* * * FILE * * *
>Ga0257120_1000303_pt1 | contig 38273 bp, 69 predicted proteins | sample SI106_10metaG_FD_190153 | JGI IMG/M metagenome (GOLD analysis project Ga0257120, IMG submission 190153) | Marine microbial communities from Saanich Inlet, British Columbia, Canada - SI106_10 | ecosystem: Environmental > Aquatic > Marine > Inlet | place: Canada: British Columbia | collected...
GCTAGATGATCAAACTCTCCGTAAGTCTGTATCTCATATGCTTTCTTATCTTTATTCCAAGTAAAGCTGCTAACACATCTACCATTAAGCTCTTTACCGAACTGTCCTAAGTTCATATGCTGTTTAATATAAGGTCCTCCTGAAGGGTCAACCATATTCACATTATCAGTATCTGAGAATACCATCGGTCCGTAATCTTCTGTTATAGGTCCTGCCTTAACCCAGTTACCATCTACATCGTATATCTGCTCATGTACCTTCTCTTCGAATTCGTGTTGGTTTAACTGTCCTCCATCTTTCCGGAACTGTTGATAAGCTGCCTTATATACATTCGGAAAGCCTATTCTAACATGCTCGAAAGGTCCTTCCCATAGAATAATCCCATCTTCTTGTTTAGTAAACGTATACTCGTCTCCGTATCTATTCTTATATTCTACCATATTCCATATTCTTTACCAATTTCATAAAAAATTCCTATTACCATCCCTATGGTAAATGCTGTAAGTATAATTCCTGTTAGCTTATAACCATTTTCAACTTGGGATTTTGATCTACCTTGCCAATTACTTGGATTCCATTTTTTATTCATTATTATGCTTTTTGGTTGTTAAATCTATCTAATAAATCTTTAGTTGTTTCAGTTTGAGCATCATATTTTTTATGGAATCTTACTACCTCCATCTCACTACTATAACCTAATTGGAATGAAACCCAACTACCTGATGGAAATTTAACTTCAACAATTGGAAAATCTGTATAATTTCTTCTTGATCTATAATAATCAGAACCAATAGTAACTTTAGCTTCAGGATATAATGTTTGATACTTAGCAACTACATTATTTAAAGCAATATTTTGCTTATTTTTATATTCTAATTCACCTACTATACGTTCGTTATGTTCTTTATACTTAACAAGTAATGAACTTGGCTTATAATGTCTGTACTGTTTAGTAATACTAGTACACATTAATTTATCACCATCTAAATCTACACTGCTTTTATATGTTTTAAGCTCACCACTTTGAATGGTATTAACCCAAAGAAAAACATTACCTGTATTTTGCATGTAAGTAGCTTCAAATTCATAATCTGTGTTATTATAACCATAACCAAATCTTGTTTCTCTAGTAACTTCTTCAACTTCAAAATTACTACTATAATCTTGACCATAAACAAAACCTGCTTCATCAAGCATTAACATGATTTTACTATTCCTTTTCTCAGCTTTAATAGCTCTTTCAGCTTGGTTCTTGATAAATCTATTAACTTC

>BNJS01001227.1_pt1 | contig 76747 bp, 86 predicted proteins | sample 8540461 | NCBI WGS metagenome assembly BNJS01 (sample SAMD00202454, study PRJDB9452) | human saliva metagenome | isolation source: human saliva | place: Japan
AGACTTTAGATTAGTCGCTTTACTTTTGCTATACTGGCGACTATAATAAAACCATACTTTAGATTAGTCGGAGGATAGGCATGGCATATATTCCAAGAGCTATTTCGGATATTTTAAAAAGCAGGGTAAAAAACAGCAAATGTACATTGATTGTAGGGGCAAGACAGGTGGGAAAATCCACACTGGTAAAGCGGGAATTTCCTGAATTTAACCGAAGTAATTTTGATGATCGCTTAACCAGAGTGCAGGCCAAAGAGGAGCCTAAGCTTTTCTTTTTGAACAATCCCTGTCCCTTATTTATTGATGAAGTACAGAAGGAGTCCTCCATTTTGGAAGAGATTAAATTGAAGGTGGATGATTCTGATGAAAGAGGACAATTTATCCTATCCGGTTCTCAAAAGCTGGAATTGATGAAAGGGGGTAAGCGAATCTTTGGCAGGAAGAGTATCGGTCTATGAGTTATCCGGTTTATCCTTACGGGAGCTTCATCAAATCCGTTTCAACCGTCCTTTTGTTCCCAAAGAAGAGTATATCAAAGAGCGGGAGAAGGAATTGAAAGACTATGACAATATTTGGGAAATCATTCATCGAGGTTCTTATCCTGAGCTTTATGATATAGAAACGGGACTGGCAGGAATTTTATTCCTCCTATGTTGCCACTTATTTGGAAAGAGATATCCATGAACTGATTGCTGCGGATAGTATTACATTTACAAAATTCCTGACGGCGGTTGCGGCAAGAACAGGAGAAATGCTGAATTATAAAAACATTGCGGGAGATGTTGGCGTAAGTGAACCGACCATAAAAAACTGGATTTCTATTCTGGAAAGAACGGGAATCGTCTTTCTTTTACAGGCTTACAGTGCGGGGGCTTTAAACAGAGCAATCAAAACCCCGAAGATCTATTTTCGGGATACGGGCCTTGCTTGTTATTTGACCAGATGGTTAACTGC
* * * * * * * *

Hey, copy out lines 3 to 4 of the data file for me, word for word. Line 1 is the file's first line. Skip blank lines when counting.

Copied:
>BNJS01001227.1_pt1 | contig 76747 bp, 86 predicted proteins | sample 8540461 | NCBI WGS metagenome assembly BNJS01 (sample SAMD00202454, study PRJDB9452) | human saliva metagenome | isolation source: human saliva | place: Japan
AGACTTTAGATTAGTCGCTTTACTTTTGCTATACTGGCGACTATAATAAAACCATACTTTAGATTAGTCGGAGGATAGGCATGGCATATATTCCAAGAGCTATTTCGGATATTTTAAAAAGCAGGGTAAAAAACAGCAAATGTACATTGATTGTAGGGGCAAGACAGGTGGGAAAATCCACACTGGTAAAGCGGGAATTTCCTGAATTTAACCGAAGTAATTTTGATGATCGCTTAACCAGAGTGCAGGCCAAAGAGGAGCCTAAGCTTTTCTTTTTGAACAATCCCTGTCCCTTATTTATTGATGAAGTACAGAAGGAGTCCTCCATTTTGGAAGAGATTAAATTGAAGGTGGATGATTCTGATGAAAGAGGACAATTTATCCTATCCGGTTCTCAAAAGCTGGAATTGATGAAAGGGGGTAAGCGAATCTTTGGCAGGAAGAGTATCGGTCTATGAGTTATCCGGTTTATCCTTACGGGAGCTTCATCAAATCCGTTTCAACCGTCCTTTTGTTCCCAAAGAAGAGTATATCAAAGAGCGGGAGAAGGAATTGAAAGACTATGACAATATTTGGGAAATCATTCATCGAGGTTCTTATCCTGAGCTTTATGATATAGAAACGGGACTGGCAGGAATTTTATTCCTCCTATGTTGCCACTTATTTGGAAAGAGATATCCATGAACTGATTGCTGCGGATAGTATTACATTTACAAAATTCCTGACGGCGGTTGCGGCAAGAACAGGAGAAATGCTGAATTATAAAAACATTGCGGGAGATGTTGGCGTAAGTGAACCGACCATAAAAAACTGGATTTCTATTCTGGAAAGAACGGGAATCGTCTTTCTTTTACAGGCTTACAGTGCGGGGGCTTTAAACAGAGCAATCAAAACCCCGAAGATCTATTTTCGGGATACGGGCCTTGCTTGTTATTTGACCAGATGGTTAACTGC